Our 10c Worth
This one is close to my heart because I am both a happy client and I know a few of the people involved. Santam Invests in JaSure, a Gauteng Based Insuretech Business.
The JaSure concept is really cool. If you have valuable items that spend a lot of time safely at home, why would you want to insure them 365 days a year? JaSure allows you to insure your items when you take them out the house. For example, I have a nice pair of binoculars. When I take them away, I hop onto the app, swipe right to insure the binos and they are covered for the duration of the trip. When I get home, I go back onto the app and take the insurance off. It is really cheap and very user friendly.
This can be applied to bikes, golf clubs, cameras, skiing equipment. The list is endless.
It is a classic example of an old industry being disrupted by our daily access to smartphone tech. It saves you money and gives you peace of mind when using expensive equipment. If that sounds like something for you, sign up here.
The industry most ripe for disruption is probably the healthcare sector, where huge potential sits with AI becoming part of the process. For supercomputers to do their thing though, information needs to be organised in a way algorithms can crunch the data. So companies have two tasks, one is to get as much data as possible and the second is to then have people ‘clean’ and arrange the data so that it can be analysed.
Google is one company in the race to revolutionise healthcare. They already bought Fitbit last year, part of the reason is to get their hands on healthcare data. Personally, I don’t have an issue with companies accessing my data and running analytics on it. If these supercomputers can use my data to make the world a healthier place, that sounds like a good thing.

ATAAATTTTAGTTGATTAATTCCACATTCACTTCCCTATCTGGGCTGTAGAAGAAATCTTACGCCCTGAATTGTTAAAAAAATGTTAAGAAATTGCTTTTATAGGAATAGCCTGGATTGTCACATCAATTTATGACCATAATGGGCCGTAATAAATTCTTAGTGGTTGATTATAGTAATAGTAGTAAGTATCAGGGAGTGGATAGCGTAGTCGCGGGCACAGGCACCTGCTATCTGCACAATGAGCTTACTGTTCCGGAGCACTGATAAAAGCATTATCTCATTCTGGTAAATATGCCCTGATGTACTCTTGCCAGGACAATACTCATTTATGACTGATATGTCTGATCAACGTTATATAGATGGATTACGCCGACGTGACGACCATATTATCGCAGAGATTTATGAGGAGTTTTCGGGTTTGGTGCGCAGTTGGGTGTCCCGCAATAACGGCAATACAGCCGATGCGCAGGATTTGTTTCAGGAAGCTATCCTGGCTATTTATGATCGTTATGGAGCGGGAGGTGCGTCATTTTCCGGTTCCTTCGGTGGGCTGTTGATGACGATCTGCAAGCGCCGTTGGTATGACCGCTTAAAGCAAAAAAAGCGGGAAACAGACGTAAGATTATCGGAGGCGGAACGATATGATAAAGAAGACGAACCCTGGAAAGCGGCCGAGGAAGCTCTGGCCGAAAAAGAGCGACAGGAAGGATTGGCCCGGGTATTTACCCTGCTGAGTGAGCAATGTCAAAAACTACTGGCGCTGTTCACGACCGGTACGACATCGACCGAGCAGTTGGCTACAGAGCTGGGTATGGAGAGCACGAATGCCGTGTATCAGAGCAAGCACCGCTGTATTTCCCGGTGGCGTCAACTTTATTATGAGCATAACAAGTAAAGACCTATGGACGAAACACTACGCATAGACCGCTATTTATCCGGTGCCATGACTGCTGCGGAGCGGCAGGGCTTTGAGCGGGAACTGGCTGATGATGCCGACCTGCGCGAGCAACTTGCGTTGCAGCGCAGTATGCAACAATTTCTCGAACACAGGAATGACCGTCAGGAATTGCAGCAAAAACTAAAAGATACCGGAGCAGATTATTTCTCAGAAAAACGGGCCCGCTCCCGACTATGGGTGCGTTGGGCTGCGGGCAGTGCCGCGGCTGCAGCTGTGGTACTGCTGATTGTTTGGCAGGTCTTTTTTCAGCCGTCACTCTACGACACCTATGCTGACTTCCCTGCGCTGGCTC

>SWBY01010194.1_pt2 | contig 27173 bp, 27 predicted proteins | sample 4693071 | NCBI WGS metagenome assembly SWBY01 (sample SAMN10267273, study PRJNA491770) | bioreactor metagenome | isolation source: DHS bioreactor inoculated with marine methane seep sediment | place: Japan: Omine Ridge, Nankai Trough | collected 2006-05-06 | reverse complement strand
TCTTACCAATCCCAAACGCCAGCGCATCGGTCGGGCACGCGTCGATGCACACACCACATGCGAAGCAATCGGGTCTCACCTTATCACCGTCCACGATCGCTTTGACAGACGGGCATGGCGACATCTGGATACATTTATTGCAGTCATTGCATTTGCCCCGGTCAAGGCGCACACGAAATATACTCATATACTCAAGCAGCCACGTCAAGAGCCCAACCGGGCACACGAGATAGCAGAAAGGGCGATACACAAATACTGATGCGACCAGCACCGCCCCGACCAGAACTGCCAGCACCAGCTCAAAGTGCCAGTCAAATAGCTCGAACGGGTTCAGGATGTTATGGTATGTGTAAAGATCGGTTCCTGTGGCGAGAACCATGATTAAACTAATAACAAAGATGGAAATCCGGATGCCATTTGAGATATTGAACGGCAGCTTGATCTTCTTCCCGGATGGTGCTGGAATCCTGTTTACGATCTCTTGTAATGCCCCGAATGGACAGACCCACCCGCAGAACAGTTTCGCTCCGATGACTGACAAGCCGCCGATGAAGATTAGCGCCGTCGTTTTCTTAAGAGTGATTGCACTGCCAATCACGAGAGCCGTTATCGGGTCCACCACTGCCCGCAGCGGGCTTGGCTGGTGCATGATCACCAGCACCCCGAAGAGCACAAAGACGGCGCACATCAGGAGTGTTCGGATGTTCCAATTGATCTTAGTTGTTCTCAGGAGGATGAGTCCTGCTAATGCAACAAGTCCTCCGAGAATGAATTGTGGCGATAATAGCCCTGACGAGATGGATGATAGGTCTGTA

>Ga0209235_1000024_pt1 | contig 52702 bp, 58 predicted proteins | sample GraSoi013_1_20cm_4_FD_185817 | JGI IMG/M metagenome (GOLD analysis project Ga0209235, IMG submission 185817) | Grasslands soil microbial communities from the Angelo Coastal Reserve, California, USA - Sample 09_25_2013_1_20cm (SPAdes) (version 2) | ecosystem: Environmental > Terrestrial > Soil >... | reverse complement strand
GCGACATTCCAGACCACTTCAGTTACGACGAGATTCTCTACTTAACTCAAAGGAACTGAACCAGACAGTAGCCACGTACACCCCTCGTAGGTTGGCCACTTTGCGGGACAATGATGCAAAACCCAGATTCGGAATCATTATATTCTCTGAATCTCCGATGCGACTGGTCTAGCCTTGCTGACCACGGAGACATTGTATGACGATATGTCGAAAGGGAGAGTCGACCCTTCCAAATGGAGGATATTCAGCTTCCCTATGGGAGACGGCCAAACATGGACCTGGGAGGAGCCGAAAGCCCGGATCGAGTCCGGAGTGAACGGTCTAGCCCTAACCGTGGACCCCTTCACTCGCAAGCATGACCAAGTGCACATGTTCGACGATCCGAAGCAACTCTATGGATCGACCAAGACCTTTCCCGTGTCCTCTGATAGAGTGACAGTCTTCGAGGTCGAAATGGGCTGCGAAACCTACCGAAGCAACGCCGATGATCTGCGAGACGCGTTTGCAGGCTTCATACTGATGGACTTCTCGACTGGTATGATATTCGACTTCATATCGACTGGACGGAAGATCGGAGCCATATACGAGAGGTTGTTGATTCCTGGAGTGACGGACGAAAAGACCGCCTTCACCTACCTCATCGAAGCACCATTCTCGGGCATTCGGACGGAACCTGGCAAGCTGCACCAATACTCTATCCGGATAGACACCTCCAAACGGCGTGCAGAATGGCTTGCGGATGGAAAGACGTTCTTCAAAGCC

You can read more here – Google Health is growing – despite privacy concerns and a federal inquiry.
Apple released a statement saying that the Corona Virus is going to hurt their China production volumes. The statement was short on detail, but fear not because our friends at Statista always have our backs and we thank them for that.
Other companies that did mention the Coronavirus being an issue in their 2020 numbers include apparel champion Nike, coffee giant Starbucks, the retailer Walmart, luxury goods conglomerate LVMH, and most recently Puma and Adidas.
The infographic below shows just how significant the Chinese consumer is to Apple, notwithstanding slowing total revenues. Yes, Chinese demand is at a five-year low after peaking at 25% of total revenues in 2015. Today it still contributes just under a fifth of all of Apple’s revenues. The release of the iPhone 11 was expected to help the Greater China sales bounce back, but mother nature has a wry sense of humour.
You will find more infographics at Statista
Linkfest, Lap it up
Thanks to a shift in demand, more companies are focusing on reusable packaging. As volumes increase, prices come down, and then volumes increase even further – Thanks to buy-in from big brands, reusable packaging is becoming a big business.
To get around sanctions North Korea has turned to crypto currency. Apart from mining crypto, it is estimated that the nation has hacked/ stolen $2 billion worth of Bitcoin – North Korea appears to have expanded its crypto-mining operation.
Yesterday, local CPI came in at 4.5%, slightly higher than in January but still on the low side of things. Later today there is a UK retail sales number. The Rand is weaker this morning, trading at $/R 15.05
Sent to you by Team Vestact.